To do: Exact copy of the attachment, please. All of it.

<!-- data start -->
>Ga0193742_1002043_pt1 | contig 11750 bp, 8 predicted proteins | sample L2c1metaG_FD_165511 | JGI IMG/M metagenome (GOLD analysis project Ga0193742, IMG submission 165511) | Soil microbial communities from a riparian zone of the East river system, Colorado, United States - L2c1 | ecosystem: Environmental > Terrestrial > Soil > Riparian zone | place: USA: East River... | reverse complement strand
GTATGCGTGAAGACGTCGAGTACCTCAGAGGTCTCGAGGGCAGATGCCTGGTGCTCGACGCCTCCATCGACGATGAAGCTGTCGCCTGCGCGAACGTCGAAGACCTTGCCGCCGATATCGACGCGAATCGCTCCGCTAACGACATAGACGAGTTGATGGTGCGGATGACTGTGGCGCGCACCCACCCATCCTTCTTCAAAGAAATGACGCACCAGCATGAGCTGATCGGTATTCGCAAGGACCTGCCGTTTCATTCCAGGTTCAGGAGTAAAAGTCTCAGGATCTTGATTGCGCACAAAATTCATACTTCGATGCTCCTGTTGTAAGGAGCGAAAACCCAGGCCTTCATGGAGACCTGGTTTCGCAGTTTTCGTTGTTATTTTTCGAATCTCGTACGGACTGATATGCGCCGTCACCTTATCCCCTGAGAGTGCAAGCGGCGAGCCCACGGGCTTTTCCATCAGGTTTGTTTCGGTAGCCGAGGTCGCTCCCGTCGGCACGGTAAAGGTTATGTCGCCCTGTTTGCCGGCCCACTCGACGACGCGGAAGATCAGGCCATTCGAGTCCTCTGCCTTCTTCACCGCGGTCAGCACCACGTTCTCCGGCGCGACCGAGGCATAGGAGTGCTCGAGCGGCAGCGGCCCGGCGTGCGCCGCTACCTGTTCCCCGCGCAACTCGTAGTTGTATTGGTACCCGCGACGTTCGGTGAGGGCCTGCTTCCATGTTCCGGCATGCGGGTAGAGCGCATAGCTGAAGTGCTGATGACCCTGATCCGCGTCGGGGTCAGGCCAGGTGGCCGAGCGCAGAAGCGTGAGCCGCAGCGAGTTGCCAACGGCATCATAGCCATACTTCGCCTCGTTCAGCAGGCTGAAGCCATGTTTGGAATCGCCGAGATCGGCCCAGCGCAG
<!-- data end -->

>Ga0193742_1002043_pt1 | contig 11750 bp, 8 predicted proteins | sample L2c1metaG_FD_165511 | JGI IMG/M metagenome (GOLD analysis project Ga0193742, IMG submission 165511) | Soil microbial communities from a riparian zone of the East river system, Colorado, United States - L2c1 | ecosystem: Environmental > Terrestrial > Soil > Riparian zone | place: USA: East River... | reverse complement strand
GTATGCGTGAAGACGTCGAGTACCTCAGAGGTCTCGAGGGCAGATGCCTGGTGCTCGACGCCTCCATCGACGATGAAGCTGTCGCCTGCGCGAACGTCGAAGACCTTGCCGCCGATATCGACGCGAATCGCTCCGCTAACGACATAGACGAGTTGATGGTGCGGATGACTGTGGCGCGCACCCACCCATCCTTCTTCAAAGAAATGACGCACCAGCATGAGCTGATCGGTATTCGCAAGGACCTGCCGTTTCATTCCAGGTTCAGGAGTAAAAGTCTCAGGATCTTGATTGCGCACAAAATTCATACTTCGATGCTCCTGTTGTAAGGAGCGAAAACCCAGGCCTTCATGGAGACCTGGTTTCGCAGTTTTCGTTGTTATTTTTCGAATCTCGTACGGACTGATATGCGCCGTCACCTTATCCCCTGAGAGTGCAAGCGGCGAGCCCACGGGCTTTTCCATCAGGTTTGTTTCGGTAGCCGAGGTCGCTCCCGTCGGCACGGTAAAGGTTATGTCGCCCTGTTTGCCGGCCCACTCGACGACGCGGAAGATCAGGCCATTCGAGTCCTCTGCCTTCTTCACCGCGGTCAGCACCACGTTCTCCGGCGCGACCGAGGCATAGGAGTGCTCGAGCGGCAGCGGCCCGGCGTGCGCCGCTACCTGTTCCCCGCGCAACTCGTAGTTGTATTGGTACCCGCGACGTTCGGTGAGGGCCTGCTTCCATGTTCCGGCATGCGGGTAGAGCGCATAGCTGAAGTGCTGATGACCCTGATCCGCGTCGGGGTCAGGCCAGGTGGCCGAGCGCAGAAGCGTGAGCCGCAGCGAGTTGCCAACGGCATCATAGCCATACTTCGCCTCGTTCAGCAGGCTGAAGCCATGTTTGGAATCGCCGAGATCGGCCCAGCGCAG